Tag Archives: moteus_r45

moteus position anti-windup

The moteus controller uses a somewhat unique integrated position / velocity / torque controller with per-command configurable proportional and derivative gains. Through various combinations of these settings, it can emulate many different types of controllers, but one that it has struggled with until now was a pure velocity controller.

It has been minimally possible to use moteus as a purely velocity controlled since wraparound support was implemented, but that came with a caveat. Either the proportional term needed to be set to 0, in which case velocity tracking performance was poor, or if the proportional term was non-zero, an external torque would cause the position to drift arbitrarily far from the target position. Then if the external torque were released, the controller would “catch up” for all the lost ground, moving very rapidly.

Now, however, as of release 2021-03-05, an optional configurable parameter has been added to the moteus firmware which enables the “config.max_position_slip” option. When this is finite, it acts as an anti-windup term on the position tracker, keeping it from getting far out of line. Tuning this lets you control how hard the controller tries to track velocity in the face of external disturbance, and how much catching up it will do when that external disturbance is relaxed.

This wasn’t conceptually hard to implement, but needed careful construction to interact properly with the existing stop position and position bounds that the firmware implements.

Here’s a video demonstrating the problem, and how the new configurable lets you resolve it:

New product day: moteus heat spreader

The moteus controller is capable of a lot of instantaneous power. However, to fully make use of that power, you’ll need to keep the mosfets cool on the board. moteus has two mechanisms for that:

  1. A heatsink can be mounted to the bottom side of the PCB between the board and the motor. This is most useful when integrated into a servo motor, and the servo housing can be used as a heatsink.
  2. Mounted to the top of the board, attaching to the MOSFETS directly.

In addition to the MOSFETs, the gate driver chip, the DRV8323 can produce large amounts of heat, especially when the controller is run at a higher voltage, like the 44V that the moteus r4.5 supports.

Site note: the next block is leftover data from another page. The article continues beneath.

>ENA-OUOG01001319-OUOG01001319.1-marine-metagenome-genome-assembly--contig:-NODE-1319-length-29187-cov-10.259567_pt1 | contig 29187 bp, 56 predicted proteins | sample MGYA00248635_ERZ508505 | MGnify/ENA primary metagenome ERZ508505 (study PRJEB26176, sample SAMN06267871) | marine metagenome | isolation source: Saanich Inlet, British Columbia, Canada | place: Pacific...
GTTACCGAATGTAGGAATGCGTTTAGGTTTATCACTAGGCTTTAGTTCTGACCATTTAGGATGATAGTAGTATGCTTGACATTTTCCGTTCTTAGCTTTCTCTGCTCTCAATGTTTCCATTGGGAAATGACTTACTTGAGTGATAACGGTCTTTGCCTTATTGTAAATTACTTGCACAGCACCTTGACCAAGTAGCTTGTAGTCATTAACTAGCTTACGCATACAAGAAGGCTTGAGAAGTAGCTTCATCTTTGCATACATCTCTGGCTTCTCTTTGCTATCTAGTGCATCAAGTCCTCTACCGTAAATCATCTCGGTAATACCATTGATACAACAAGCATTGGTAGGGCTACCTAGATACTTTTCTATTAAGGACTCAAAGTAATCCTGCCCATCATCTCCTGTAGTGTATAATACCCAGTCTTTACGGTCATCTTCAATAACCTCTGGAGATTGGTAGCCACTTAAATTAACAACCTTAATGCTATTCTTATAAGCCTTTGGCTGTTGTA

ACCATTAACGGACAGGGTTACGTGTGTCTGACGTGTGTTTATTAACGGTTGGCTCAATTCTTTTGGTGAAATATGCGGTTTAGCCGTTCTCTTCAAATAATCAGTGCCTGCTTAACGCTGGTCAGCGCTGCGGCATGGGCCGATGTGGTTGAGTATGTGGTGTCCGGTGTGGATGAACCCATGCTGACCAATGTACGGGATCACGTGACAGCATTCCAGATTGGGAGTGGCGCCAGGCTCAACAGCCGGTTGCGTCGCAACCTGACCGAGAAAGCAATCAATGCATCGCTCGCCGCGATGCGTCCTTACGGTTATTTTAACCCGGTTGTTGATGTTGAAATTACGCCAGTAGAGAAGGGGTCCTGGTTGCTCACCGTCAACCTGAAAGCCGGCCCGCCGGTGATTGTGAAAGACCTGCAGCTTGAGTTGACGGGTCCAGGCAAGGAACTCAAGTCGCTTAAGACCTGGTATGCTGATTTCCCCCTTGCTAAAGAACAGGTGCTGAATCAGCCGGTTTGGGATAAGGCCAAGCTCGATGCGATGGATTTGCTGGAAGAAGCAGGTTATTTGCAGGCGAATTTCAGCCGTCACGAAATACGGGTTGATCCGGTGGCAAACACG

Getting the heat out of all those irregularly spaced components on the top can be tricky, thus mjbots.com now has the moteus heat spreader:

This precision machined and stylish black anodized aluminum piece fits over the top of the PCB and mounts flush against both the MOSFETs and the DRV8323 to ensure optimal heat dissipation from all components. It can be used as-is, or with an additional heat sink fixed to the flat upper surface.

Don’t hesitate to ask any questions in the mjbots discord!

mjbots November 2020 Update

Here’s the approximately annual giant video update:

If you’re interested in any of the topics in more detail, I’ve collected links to individual posts for each of the referenced items below.

Thanks for all your support in the last year!


Announcement of moteus r4.3: Production moteus controllers are here!

Automated programming and test setup: Programming and testing moteus controllers

Dynamometer: Measuring torque ripple, Initial dynamometer assembly

Continuous rotation: Unlimited rotations for moteus

The virtual wall control mode: New “stay within” control mode for moteus

Handling magnetic saturation: Dealing with stator magnetic saturation

moteus r4.5


Discussion of the overall design, and details on individual sub-components:

And the pre-production mk2 servos: Pre-production mk2 servos


fdcanusb: Introduction and bringing it up

power_dist: The failed r2, the closer to working r3, and the final r3.1

pi3hat: Initial announcement, bringing it up, and measuring its performance


Ground truth torque testing: Ground truth torque testing for the qdd100

Skyentific’s telepresence clone: qdd100 telepresence demo

kp and kd tuning: Spring and damping constants

quad A1 – Hardware

Lower leg updates:

Chassis: The first introduction, and some minor tweaks

Cable conduit changes: New leg cable management

quad A1 – Software

Cartesian coordinate control: Cartesian leg PD controller

Pronking: Successful pronking!

tplot2 and its sub-pieces:

Simulation: Resurrected quadruped simulator

nrf24l01 transceiver and its sub-components

Smooth leg motion: Improved swing trajectory


All four feet off the ground: Higher speed gait formulation, and Stable gait sequencing

Improved stand up sequence: quad A1 stand-up sequence part N

Speed records:

moteus r4.5

Meet the newest revision of the moteus controller!

Yes, it does look mostly the same as the r4.3 that has been getting a lot of use lately. This revision exists mostly to improve manufacturability, but I snuck in a minor design improvement while at it. Now, the maximum voltage input is rated up to 44V from the 34V of the r4.3! (Note though, that the pi3hat and power_dist still are limited to 34V). Otherwise the new controller is fully electrically, mechanically, and software compatible with the r4.3.

It is now the default in the mjbots store, only $5 more than the old version at $84.

And, by popular demand, it still has a devkit!